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'Blindsight'-blind man uses senses to 'see'

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A man who was left completely blind by multiple strokes has been able to navigate an obstacle course using only his "sense" of where hazards lie.

The feat is an example of "blindsight", the ability of some blind people to sense things that they cannot see.

Scientists already knew that the man, known only as TN, reacted to facial expressions that he could not see.

To test the extend of his blindsight, scientists constructed an obstacle course made up of boxes and chairs arranged in a random pattern.

Not only was TN able to safely manoeuvre the course he did not bump into a single box or chair.

Professor Beatrice de Gelder, from the University of Tilburg in the Netherlands, who led the study, said: "This is absolutely the first study of this ability in humans.

Experts believe that blindsight trades on our subconscious ability to recognise things we cannot see.

They think that even though the eyes do not identify objects something in the brain can still respond to what they see on a subconscious level.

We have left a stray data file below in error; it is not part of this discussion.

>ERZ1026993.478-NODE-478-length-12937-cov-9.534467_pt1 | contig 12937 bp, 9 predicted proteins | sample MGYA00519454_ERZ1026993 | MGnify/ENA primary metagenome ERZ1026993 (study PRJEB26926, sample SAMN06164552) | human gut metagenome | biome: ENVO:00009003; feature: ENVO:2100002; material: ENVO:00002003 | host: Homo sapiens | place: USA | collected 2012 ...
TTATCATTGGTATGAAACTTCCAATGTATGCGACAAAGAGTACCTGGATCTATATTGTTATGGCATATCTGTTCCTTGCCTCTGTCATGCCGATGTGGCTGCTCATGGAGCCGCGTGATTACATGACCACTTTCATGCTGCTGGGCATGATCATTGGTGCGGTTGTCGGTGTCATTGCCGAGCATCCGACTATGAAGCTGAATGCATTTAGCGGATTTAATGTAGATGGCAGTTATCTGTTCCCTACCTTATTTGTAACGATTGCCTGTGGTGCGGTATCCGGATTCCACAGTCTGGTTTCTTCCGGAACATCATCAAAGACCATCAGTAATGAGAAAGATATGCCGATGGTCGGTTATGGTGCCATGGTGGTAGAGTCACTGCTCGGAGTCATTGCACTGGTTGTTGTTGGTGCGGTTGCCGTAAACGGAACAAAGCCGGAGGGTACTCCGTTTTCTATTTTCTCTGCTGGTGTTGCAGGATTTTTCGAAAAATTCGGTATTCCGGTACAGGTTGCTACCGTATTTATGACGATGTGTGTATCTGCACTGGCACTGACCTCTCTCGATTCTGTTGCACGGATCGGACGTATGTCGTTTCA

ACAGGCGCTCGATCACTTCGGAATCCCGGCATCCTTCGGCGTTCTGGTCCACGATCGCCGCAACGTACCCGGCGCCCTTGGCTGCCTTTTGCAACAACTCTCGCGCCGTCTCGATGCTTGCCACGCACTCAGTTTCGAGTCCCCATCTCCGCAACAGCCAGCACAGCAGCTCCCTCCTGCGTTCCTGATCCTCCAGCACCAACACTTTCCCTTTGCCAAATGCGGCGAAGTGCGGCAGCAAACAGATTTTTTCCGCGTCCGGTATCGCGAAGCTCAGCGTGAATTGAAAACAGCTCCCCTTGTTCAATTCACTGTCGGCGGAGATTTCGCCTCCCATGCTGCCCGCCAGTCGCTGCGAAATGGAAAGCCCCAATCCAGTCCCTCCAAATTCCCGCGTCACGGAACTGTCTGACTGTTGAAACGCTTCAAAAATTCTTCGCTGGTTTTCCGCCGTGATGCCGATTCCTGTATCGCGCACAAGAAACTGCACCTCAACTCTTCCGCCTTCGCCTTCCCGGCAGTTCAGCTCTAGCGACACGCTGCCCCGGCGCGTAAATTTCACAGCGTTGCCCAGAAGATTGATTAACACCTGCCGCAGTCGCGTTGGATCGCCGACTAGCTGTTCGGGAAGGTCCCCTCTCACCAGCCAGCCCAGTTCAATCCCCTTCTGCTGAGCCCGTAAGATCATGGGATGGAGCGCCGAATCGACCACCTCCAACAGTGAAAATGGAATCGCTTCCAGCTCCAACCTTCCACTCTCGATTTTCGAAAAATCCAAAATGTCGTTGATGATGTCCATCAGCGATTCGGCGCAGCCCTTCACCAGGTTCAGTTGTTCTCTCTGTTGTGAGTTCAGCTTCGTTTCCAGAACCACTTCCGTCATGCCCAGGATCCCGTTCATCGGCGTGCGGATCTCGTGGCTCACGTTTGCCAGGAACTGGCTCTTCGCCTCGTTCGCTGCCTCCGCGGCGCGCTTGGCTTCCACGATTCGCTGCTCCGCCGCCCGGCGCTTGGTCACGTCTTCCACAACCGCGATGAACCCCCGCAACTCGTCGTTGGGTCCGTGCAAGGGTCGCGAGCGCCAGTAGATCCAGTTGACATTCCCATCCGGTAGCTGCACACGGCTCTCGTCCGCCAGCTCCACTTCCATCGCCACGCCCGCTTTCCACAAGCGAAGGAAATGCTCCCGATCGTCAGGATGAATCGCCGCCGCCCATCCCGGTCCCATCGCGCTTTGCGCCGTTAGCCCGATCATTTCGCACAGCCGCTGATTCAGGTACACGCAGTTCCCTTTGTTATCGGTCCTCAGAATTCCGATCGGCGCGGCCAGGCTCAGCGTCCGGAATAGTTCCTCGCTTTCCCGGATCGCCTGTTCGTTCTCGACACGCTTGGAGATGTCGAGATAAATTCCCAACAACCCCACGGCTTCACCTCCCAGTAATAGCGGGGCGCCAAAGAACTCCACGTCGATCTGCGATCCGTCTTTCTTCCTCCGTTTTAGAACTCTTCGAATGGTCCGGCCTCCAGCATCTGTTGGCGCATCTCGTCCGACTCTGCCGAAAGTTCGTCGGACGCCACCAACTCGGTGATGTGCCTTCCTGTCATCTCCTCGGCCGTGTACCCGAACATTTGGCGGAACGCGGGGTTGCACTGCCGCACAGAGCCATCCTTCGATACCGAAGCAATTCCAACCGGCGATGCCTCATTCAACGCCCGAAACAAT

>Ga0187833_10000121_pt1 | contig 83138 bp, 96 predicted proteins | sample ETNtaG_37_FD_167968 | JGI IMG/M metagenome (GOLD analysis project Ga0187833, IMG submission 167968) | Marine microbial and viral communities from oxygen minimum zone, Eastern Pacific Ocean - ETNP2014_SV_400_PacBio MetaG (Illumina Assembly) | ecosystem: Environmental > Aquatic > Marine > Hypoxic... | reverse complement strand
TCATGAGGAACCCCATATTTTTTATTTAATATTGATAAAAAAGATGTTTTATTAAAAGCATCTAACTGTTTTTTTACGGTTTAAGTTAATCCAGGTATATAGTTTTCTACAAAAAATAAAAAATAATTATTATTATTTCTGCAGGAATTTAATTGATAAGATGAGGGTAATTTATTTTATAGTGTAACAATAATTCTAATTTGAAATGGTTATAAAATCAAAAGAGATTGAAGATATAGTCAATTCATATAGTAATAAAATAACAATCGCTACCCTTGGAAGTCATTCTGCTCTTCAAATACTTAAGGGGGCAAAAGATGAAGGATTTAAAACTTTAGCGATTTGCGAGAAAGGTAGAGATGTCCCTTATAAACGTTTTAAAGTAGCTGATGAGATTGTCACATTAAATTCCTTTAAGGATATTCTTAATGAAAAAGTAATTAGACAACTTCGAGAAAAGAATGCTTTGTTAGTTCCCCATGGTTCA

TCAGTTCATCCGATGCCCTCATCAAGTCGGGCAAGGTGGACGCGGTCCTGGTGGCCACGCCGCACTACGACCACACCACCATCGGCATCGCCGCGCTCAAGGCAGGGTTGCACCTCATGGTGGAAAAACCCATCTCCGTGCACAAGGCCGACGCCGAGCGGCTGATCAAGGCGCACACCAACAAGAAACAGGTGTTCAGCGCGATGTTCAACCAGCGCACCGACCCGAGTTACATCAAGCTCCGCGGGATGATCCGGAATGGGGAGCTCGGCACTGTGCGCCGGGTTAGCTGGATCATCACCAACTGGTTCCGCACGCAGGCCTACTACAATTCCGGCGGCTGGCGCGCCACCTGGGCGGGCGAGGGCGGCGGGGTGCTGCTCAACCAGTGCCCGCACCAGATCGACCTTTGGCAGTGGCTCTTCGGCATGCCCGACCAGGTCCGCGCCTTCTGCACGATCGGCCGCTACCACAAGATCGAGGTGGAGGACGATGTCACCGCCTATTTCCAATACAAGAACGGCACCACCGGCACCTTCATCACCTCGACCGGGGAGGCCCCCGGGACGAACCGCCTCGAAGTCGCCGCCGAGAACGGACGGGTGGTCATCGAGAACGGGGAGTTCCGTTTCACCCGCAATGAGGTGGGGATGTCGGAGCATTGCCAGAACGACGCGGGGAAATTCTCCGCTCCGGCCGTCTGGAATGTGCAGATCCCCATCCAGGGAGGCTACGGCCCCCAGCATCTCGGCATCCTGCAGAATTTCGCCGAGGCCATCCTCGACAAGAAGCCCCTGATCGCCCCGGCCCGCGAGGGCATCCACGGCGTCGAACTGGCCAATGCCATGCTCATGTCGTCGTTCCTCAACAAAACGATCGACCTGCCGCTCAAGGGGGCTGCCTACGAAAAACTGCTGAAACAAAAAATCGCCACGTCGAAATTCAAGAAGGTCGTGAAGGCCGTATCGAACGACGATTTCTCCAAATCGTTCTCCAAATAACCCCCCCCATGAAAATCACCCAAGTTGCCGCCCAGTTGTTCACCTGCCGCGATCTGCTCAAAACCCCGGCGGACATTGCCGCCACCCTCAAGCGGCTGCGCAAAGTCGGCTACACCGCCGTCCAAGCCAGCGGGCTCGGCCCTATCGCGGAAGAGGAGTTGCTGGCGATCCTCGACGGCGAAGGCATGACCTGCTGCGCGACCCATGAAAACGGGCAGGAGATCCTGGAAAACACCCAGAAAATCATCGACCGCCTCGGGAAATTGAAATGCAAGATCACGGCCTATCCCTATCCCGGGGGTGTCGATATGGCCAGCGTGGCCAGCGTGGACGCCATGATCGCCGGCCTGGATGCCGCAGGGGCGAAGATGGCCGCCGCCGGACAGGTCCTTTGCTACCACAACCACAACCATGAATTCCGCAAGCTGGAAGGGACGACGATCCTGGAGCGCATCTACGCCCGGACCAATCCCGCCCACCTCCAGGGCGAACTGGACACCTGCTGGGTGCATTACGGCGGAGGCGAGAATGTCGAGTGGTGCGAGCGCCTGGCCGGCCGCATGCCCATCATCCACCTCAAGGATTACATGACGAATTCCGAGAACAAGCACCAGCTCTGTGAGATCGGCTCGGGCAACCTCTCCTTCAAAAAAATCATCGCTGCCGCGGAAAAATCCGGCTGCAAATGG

Source / Video

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This is amazing!

I have a blind friend who, when arriving at a new location he's never been to, always amazes me by not bumping in to everything. He says he 'hears' the furniture and other obstacles. (Though he doesn't mean with his ears like normal.)

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That article makes it sound like blindsight is not related to real sight. That is false. Blindsight is understood to consist of the functions of vision we are not consciously aware of. A stroke or other brain damage can destroy those areas of your brain that allow you to perceive anything visually - but the input is still reaching the brain via the optic nerves and causes activity. Intuitive reactions to what is in the visual field can then happen without the person being really aware of them - like how you don't really think about following a curving sidewalk, you just do.

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